Thursday, 19 October 2023
I rise to register my absolute disappointment at the Australian Energy Regulator rejecting the legal challenge made by concerned farmers and community members against the VNI West energy transmission project. For months, I have advocated for regional communities following a shambolic consultation process by the Australian Energy Market Operator, AEMO, which failed to recognise all credible options and then played the community for fools along the way with tokenistic meetings. The regulator's criteria clearly need to be rewritten if they can rule that AEMO followed the correct process when developing the VNI West route.
Ever since February, when the Victorian Labor energy minister, Lily D'Ambrosio, made a ministerial order to alter the VNI West route to what became Option 5 while banning appeals, land holders have been getting little clarity. The minister then made a second order in May creating Option 5A, which has been challenged in the Supreme Court by a community alliance who are still awaiting judgement. I give all farmers and their communities credit for standing up for themselves and challenging the Victorian government to prevent their prime agricultural land from being railroaded by transmission line projects.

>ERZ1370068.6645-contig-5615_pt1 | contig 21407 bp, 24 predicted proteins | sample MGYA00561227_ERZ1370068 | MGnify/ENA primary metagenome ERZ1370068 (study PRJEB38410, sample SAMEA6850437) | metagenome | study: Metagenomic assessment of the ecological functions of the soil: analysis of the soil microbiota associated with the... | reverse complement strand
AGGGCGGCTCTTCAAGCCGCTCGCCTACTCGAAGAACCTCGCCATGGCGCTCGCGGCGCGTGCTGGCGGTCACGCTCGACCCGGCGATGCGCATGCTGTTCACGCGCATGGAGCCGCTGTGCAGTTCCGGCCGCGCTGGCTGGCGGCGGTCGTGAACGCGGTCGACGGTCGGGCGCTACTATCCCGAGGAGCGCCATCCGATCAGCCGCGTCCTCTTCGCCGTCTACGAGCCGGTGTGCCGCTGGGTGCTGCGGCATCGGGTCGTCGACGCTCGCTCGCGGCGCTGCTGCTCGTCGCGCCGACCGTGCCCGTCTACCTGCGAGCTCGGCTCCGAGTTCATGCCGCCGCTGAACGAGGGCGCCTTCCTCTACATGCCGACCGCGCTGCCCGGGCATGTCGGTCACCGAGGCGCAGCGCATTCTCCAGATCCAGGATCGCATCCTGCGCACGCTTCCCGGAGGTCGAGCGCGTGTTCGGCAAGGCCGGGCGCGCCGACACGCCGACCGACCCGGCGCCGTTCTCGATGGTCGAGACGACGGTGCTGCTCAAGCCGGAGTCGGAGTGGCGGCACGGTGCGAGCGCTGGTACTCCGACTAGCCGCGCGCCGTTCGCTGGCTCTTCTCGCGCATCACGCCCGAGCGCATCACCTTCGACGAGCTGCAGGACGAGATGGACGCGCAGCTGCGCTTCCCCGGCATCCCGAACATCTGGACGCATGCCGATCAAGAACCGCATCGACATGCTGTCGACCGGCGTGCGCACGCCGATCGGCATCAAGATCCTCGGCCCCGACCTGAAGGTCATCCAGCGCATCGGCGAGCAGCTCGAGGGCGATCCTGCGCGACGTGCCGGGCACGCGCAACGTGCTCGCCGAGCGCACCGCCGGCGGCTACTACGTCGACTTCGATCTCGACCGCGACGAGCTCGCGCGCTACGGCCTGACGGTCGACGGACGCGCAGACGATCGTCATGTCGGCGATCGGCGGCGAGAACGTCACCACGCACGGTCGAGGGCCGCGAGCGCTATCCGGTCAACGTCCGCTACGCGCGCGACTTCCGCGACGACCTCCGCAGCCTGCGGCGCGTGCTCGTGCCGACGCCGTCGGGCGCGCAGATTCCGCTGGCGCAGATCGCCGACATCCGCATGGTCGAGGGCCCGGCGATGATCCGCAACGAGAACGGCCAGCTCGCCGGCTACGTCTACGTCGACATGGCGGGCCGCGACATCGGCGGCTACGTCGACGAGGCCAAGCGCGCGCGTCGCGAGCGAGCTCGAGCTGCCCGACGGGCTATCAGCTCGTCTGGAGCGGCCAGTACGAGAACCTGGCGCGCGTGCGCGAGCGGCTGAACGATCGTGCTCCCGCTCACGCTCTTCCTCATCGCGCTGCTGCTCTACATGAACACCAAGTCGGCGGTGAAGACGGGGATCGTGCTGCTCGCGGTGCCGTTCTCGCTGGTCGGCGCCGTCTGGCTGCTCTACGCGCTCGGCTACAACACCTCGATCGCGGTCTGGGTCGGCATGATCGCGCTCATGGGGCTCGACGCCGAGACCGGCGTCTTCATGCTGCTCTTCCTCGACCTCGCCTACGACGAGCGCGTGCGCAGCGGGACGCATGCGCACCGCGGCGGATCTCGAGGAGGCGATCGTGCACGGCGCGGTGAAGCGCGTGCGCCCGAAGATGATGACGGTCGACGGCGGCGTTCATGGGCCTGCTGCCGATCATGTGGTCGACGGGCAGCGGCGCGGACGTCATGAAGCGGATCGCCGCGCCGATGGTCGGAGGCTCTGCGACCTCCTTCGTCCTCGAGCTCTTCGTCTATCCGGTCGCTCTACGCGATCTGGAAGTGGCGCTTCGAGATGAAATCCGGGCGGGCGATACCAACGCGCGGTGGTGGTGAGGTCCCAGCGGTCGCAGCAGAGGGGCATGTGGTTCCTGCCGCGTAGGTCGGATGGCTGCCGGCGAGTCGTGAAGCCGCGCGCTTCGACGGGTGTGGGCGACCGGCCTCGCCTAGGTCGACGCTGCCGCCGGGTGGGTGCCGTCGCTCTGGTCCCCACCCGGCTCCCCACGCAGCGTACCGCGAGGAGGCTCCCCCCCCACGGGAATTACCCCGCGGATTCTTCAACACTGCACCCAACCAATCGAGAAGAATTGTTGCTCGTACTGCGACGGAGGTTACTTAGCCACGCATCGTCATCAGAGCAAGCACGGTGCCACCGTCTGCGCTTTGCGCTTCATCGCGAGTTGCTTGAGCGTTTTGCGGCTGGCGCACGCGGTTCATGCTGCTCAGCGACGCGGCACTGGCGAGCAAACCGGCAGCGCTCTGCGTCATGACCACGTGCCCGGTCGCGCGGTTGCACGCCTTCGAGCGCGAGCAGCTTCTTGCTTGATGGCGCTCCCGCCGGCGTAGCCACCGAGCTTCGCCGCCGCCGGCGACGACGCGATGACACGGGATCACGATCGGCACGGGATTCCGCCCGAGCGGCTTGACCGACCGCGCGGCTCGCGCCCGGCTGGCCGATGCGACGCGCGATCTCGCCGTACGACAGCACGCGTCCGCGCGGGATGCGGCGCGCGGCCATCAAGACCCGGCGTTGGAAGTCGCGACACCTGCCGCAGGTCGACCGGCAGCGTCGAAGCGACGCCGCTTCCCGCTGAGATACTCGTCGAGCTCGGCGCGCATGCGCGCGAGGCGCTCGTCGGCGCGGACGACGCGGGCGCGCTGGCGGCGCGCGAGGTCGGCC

Professor Bruce Mountain, Director of the Victoria Energy Policy Centre, makes salient points when it comes to the VNI West interconnector. Given transmission lines act like a bridge between two points for the purpose of transporting energy from one side to the other, is there really any need for these lines when energy is already being developed in all three states? While Victoria has been a long-time electricity exporter, renewables will no longer require that. After all, the sun shines and the wind blows across the whole country. The cost imperatives that once justified interconnection with coal and gas are no longer there, Professor Mountain explains, because there is so little difference between states in the cost of generating wind and solar energy. He says there is 'inconsequential value in relation to the enormous cost of interconnection'. It adds insult to the injury of the 10,000 kilometres of high-voltage poles and wires that Australia must build by 2050 to satisfy the Albanese Labor government's push to net zero.
Recently, I met with Pete Williamson and many other concerned farmers at Normanville in the north of my electorate who oppose a wind farm development that will also compromise their livelihoods and family homes, not to mention the effect on the environment and native wildlife. (Time expired)